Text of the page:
Bone Marrow Transplant: Way to cure | The Financial Express

Bone Marrow Transplant: Way to cure

The transfused stem cells find their way into the bone marrow and begin reproducing and growing new, healthy blood cells, this process is known as engraftment.

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It works by stopping the growth and spread of cancer cells. (File)

By Dr Sanjay Gohil

More than 2000 Bone marrow transplant happens in India every year and numbers are steadily increasing. Largely contributed by increasing BMT centres, access to standardised care and newer technologies making it safe procedure. Bone marrow transplant (BMT) or stem cell transplant is a lifesaving therapy in which healthy blood-forming stem cells are transfused into body to replace diseased bone marrow that is not producing enough healthy blood cells or if it is affected by cancers.

It is beneficial in treatment of Acute/Chronic leukaemia’s, Lymphomas, Multiple myeloma, Neuroblastoma, Myelodysplastic syndromes, Aplastic anaemia, Haemoglobinopathies like thalassemia, Immune deficiencies, Inborn errors of metabolism.
Bone marrow is the soft, spongy tissue found inside bones. It is the site where most of the body’s blood cells develop, stored and finally released in peripheral circulation. Stem cells are the parent cells generally found in marrow & are capable of differentiating into white blood cells, red blood cells, platelets. These stem cells are used for BMT.

Stem cell transplant can be an Autologous or Allogenic. In autologous transplant, the donor is the patient himself. Stem cells are taken from the patient either by bone marrow harvest or apheresis (a process of collecting peripheral blood stem cells), frozen, and then given back to the patient after intensive treatment. Whereas in allogeneic bone marrow transplant, stem cells are taken from a genetically matched donor, usually a brother or sister & rarely from parents or genetically matched unrelated donors, which can be searched on national bone marrow registries. Another type of allogeneic transplant uses stem cells from the blood of umbilical cords (cord blood transplant).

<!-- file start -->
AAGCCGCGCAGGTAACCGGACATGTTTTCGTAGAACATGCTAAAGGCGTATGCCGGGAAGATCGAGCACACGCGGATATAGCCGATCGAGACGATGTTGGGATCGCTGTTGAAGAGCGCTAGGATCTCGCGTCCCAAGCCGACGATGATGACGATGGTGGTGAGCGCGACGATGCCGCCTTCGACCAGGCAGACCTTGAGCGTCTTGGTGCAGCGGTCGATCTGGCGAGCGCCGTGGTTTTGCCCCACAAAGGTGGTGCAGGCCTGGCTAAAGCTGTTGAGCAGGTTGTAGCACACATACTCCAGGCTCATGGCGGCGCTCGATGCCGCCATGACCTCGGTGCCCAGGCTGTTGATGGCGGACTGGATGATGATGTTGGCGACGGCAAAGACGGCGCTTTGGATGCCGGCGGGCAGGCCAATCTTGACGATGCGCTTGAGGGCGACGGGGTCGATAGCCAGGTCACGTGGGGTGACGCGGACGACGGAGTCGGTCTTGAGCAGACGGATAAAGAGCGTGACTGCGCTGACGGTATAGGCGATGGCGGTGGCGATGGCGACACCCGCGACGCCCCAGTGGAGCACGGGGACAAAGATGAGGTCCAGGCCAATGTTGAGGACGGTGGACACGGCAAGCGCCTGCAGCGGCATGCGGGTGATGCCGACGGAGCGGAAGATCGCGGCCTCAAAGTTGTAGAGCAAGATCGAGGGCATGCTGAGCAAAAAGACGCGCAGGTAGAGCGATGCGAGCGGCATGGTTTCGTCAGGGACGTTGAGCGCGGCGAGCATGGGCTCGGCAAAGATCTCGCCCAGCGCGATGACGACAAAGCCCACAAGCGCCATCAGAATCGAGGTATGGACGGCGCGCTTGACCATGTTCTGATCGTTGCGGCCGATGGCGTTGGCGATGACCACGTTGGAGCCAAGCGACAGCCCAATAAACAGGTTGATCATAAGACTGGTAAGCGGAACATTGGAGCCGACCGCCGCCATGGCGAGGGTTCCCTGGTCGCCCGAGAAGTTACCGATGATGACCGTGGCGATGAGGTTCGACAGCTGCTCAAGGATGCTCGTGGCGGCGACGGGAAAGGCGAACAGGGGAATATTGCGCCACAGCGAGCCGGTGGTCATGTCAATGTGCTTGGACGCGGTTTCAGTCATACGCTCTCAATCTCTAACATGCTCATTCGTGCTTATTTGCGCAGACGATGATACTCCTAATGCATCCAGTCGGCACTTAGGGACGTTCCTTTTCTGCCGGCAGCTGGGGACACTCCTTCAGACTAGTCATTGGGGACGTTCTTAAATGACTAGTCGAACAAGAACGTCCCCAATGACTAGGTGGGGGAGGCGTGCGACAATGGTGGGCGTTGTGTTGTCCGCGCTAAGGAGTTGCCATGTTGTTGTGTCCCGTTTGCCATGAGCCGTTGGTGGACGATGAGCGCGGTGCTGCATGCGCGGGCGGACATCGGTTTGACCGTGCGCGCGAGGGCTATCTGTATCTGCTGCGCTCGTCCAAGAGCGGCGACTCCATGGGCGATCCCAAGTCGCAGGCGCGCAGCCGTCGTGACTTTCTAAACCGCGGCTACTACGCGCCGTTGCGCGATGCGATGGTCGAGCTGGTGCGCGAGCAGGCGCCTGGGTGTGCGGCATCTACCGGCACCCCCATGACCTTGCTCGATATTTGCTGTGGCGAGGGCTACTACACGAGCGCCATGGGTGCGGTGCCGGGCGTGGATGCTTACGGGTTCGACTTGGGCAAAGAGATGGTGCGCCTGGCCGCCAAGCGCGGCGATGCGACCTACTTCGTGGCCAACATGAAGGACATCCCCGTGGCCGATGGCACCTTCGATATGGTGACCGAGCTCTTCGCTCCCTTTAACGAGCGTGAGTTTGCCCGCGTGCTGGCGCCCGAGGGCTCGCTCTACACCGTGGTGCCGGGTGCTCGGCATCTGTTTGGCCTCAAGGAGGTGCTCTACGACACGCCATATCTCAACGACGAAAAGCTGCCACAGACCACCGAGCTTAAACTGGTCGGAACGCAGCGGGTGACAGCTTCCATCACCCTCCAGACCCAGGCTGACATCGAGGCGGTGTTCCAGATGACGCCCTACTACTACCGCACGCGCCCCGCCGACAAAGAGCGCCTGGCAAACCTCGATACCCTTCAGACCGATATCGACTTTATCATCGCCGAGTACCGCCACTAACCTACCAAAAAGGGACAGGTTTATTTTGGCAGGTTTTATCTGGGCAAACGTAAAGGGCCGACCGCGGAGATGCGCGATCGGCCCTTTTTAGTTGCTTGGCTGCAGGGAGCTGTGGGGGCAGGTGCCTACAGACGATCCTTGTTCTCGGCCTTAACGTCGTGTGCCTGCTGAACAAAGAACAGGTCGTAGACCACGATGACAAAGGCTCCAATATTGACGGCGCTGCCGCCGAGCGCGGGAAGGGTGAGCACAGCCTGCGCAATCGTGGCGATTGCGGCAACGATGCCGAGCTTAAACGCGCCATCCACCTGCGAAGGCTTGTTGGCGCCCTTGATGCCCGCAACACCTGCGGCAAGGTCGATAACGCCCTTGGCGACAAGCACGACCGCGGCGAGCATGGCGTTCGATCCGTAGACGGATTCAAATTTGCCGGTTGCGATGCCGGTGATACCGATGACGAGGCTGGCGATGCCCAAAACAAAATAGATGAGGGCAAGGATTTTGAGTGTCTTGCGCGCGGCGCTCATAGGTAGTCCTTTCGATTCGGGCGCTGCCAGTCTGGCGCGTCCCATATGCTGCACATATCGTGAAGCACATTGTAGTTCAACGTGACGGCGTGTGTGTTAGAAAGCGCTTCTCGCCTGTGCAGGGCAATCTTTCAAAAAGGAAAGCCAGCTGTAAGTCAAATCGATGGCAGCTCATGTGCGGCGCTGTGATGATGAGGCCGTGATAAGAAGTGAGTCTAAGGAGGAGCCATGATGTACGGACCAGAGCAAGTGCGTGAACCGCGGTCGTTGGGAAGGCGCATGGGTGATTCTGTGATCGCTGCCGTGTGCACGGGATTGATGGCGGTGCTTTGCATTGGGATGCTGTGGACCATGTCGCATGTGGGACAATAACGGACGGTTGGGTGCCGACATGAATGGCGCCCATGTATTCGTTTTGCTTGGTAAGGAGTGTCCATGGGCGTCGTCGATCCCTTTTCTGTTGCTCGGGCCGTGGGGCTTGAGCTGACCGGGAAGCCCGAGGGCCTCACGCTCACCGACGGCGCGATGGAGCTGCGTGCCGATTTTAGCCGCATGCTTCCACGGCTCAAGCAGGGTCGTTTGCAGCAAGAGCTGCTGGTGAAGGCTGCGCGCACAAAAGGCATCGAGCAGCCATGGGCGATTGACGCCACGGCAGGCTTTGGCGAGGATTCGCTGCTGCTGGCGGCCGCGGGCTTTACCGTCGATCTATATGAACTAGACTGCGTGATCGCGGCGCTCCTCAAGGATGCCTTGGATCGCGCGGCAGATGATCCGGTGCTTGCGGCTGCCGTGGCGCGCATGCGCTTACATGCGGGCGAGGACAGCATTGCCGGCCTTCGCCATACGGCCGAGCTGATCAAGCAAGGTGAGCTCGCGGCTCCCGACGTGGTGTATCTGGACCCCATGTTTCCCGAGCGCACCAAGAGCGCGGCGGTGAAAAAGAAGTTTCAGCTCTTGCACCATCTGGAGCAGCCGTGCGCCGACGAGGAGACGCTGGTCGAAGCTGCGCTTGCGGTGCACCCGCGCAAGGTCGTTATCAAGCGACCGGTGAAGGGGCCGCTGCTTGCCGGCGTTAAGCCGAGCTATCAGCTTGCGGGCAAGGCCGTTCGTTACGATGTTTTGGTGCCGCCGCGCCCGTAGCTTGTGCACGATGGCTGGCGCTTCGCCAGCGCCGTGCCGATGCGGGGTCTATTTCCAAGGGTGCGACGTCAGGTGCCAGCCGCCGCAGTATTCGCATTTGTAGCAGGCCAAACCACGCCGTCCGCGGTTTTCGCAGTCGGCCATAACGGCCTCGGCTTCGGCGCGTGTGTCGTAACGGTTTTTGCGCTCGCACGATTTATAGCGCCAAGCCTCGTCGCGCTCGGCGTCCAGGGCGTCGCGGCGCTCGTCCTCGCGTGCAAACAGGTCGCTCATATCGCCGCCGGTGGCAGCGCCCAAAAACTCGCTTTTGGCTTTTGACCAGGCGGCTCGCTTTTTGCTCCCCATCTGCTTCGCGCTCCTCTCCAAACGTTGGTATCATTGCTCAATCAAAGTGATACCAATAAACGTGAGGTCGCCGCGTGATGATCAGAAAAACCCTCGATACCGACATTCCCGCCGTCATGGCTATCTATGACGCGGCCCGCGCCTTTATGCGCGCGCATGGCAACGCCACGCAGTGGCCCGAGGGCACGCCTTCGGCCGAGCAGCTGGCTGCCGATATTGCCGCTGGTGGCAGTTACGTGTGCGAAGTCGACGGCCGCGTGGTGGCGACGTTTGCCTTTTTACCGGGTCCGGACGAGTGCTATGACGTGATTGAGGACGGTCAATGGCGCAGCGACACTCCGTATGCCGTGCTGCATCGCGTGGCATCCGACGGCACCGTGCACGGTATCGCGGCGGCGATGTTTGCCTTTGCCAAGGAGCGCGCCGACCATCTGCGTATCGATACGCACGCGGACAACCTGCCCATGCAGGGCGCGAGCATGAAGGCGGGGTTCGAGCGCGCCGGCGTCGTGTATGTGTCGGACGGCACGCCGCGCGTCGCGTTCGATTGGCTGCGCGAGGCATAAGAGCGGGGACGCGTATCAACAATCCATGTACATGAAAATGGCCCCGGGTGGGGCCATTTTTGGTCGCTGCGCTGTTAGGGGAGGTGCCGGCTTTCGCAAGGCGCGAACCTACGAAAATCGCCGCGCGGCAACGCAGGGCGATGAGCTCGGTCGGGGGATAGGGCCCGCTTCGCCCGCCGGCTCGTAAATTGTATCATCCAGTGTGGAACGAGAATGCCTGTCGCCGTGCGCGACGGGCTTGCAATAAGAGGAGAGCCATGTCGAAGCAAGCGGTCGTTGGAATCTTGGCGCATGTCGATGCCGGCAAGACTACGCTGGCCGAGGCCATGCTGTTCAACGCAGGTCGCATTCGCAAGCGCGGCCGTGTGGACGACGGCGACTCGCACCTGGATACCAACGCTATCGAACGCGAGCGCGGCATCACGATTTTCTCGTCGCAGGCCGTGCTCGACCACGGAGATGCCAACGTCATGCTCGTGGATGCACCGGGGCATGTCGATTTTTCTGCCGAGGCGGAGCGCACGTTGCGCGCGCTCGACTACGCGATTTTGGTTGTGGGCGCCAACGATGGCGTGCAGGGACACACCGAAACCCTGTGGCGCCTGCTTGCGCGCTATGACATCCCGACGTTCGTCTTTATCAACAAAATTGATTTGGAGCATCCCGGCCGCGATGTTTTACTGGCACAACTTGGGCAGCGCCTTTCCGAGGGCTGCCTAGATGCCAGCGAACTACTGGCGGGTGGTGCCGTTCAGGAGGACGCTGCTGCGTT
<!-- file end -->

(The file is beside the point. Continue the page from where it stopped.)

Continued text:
Genetic matching is done in specialised transplant immunology (HLA) labs where donor and recipient blood are tested for Human leukocyte (HLA) antigen. Following initial transplant work up, recipient goes through a process known as conditioning where he receives chemotherapy and possibly radiation to destroy cancer cells that may spread to other parts of the body, to suppress immune system & to prepare bone marrow for the new stem cells.

After this myeloablative therapy, stem cells are infused into the bloodstream, similar to blood transfusion. The transfused stem cells find their way into the bone marrow and begin reproducing and growing new, healthy blood cells, this process is known as engraftment. Depending on type of transplant and disease being treated, engraftment generally happens around day 15 th or 30 th day.

Regular blood counts are checked for monitoring of successful engraftment. Intercurrent infections, low donor stem cells count, graft failure & medicines can lead to delayed engraftment. After bone marrow transplant, some of the patients can have complications like infections, respiratory distress, bleeding due to low platelets, graft failure and Graft vs host disease. Graft-versus-host disease (GVHD) can be a serious and life-threatening complication of a bone marrow transplant. GVHD occurs when the donor’s immune system reacts against the recipient’s tissue. The long-term outcome of BMT depends on patient age & overall health, type of transplant, HLA matching, type and severity of disease being treated, disease response to treatment, and compliance to medications, severity of complications etc. and it varies from patient to patient.

With number of increasing transplant done for various diseases and advancement in medical field, newer technologies have greatly improved the outcome for bone marrow transplant. Continuous follow up care is essential for the patient following a bone marrow transplant. Team of transplant specialists consisting of Medical oncologist/ Haematologist specialised in transplant, Lab Transplant immunologist, Nurse Cordinator, Social worker, Dietician, and physiotherapist, GI & respiratory
specialist, all individuals work together to give the best chance for a successful bone marrow transplant. Still there is large gap between demand and supply, which needs to be bridged & BMT should be made at viable costs.

(The author is a Head Hematology & Transplant Immunology, Metropolis Healthcare Limited, Mumbai. The article is for informational purposes only. Please consult medical experts and health professionals before starting any therapy, medication and/or remedy. Views expressed are personal and do not reflect the official position or policy of the

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First published on: 05-02-2023 at 12:00 IST